• But the threat of winter outbreaks is raising concern: More than three-fifths (62%) fear a spike in COVID cases in their children’s school this winter and three-quarters (73%) fear a spike in cases in other schools in their community. Signaling fear of closures; two-thirds (65%) of parents with fear that their children’s school will be shut down and not stay open through winter. Parents in urban areas (69%) are more fearful than parents in rural areas (59%).
  • As with many industries, COVID may be accelerating future trends: (55%) say online and hybrid instruction in education is likely to stick around for the long-term as a result of the pandemic.

Takeaway: Right now, data suggests that schools haven’t become the COVID hotspots that many feared, as reported by Axios. But while it may not be as bad as some anticipated, the New York Times details how schools with an outbreak are experiencing how quickly it can get out of control, which helps us empathize with the rise in parental stress across the nation as our data show.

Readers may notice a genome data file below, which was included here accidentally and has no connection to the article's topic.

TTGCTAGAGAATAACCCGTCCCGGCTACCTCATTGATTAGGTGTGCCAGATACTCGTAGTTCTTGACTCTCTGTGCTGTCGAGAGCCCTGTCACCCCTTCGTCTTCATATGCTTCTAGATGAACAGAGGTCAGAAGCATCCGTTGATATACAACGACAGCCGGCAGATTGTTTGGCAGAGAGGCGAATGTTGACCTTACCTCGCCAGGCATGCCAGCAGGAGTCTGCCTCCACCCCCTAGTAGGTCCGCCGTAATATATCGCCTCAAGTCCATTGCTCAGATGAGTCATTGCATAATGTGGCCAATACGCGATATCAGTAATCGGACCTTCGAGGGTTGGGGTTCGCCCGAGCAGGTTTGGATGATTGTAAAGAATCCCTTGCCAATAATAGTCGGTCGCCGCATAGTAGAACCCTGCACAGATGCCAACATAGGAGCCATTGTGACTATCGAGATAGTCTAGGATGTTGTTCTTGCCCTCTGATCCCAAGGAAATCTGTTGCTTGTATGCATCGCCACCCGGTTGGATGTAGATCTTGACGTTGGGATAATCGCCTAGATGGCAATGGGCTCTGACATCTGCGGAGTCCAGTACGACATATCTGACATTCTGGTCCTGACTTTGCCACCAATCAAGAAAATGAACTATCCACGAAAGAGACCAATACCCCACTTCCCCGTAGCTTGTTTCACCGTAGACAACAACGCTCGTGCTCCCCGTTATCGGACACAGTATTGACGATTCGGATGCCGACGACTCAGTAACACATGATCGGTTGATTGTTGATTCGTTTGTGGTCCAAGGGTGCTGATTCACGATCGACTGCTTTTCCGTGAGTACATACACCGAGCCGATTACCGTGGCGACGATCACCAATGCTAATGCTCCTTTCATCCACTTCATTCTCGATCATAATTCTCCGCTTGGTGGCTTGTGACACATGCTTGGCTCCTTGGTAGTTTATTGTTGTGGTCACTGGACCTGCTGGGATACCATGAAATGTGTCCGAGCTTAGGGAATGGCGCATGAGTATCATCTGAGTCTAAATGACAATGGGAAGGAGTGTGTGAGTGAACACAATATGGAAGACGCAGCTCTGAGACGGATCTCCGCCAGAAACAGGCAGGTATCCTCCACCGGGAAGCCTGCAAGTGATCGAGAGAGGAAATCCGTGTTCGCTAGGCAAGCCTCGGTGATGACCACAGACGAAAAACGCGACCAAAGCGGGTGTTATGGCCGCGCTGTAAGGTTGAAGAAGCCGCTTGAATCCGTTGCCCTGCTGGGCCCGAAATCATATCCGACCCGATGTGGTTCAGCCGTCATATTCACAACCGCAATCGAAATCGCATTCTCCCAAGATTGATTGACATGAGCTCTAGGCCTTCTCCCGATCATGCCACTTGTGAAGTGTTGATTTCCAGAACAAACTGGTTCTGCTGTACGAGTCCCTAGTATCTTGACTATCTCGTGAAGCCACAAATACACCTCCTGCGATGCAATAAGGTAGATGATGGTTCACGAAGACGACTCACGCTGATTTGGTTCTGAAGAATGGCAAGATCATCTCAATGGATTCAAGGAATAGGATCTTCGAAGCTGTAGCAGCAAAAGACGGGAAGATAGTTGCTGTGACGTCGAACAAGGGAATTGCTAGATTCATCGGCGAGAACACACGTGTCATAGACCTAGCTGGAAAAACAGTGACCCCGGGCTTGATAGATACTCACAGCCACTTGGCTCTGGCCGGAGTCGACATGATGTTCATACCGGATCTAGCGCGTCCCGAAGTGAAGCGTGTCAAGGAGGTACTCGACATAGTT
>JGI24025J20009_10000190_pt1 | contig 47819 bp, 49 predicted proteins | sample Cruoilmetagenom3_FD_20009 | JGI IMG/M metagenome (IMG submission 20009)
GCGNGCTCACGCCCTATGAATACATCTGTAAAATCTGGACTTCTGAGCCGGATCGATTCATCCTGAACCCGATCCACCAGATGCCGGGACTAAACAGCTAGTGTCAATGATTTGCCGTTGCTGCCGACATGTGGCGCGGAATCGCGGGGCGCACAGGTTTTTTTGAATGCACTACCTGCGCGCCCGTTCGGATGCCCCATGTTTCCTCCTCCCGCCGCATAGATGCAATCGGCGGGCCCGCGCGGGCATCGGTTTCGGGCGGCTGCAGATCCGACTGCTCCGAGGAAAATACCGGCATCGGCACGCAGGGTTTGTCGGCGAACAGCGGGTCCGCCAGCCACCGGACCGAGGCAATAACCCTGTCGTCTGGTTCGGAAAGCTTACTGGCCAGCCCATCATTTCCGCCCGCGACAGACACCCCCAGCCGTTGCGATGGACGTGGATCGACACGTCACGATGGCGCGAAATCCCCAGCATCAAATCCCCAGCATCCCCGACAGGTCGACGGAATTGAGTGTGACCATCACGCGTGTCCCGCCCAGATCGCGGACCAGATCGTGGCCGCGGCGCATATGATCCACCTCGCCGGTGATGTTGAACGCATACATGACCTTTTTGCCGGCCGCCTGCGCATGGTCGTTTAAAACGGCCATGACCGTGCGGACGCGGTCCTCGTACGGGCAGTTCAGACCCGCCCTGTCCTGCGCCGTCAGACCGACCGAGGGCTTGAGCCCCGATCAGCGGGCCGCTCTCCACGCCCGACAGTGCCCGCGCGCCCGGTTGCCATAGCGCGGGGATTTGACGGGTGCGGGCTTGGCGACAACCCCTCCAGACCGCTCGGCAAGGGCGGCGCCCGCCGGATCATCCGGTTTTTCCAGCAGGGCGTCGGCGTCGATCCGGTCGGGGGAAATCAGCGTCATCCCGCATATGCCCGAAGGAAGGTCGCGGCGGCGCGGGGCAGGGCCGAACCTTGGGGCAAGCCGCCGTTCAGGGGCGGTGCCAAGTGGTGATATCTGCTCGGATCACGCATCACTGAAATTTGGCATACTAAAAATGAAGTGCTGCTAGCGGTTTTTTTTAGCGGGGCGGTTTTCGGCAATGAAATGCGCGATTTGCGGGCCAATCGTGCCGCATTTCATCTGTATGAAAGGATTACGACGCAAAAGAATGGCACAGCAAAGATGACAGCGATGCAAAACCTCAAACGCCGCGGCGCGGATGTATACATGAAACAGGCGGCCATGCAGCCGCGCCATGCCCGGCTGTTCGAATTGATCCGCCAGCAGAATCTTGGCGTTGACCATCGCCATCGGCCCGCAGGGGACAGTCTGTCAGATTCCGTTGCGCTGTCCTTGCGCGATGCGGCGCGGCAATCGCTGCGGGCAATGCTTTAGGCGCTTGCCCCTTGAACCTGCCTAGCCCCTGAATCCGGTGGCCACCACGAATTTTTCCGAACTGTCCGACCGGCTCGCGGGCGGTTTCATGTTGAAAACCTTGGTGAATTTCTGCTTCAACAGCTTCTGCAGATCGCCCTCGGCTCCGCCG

A New National Holiday

Early voting is underway and setting turnout records in many states, though many Americans will be casting their vote on Election Day itself. What if Americans didn’t have to wait in line before or after work to vote-in person because companies gave them the necessary PTO – or it was a national holiday? We asked Americans how supportive they would be of these actions.

  • PTO to Vote: A majority (63%) of Americans say businesses should give employees paid time off to vote on Election Day. Three-quarters (73%) of Higher Income Households (HHI $100k+) are more supportive of such a measure compared to only (62%) of Lower Income Households (HHI <$50k).
  • What do Blue Apron, Best Buy, Lyft, Twitter, and Nike all have in common? They give employees time off to vote on Election Day.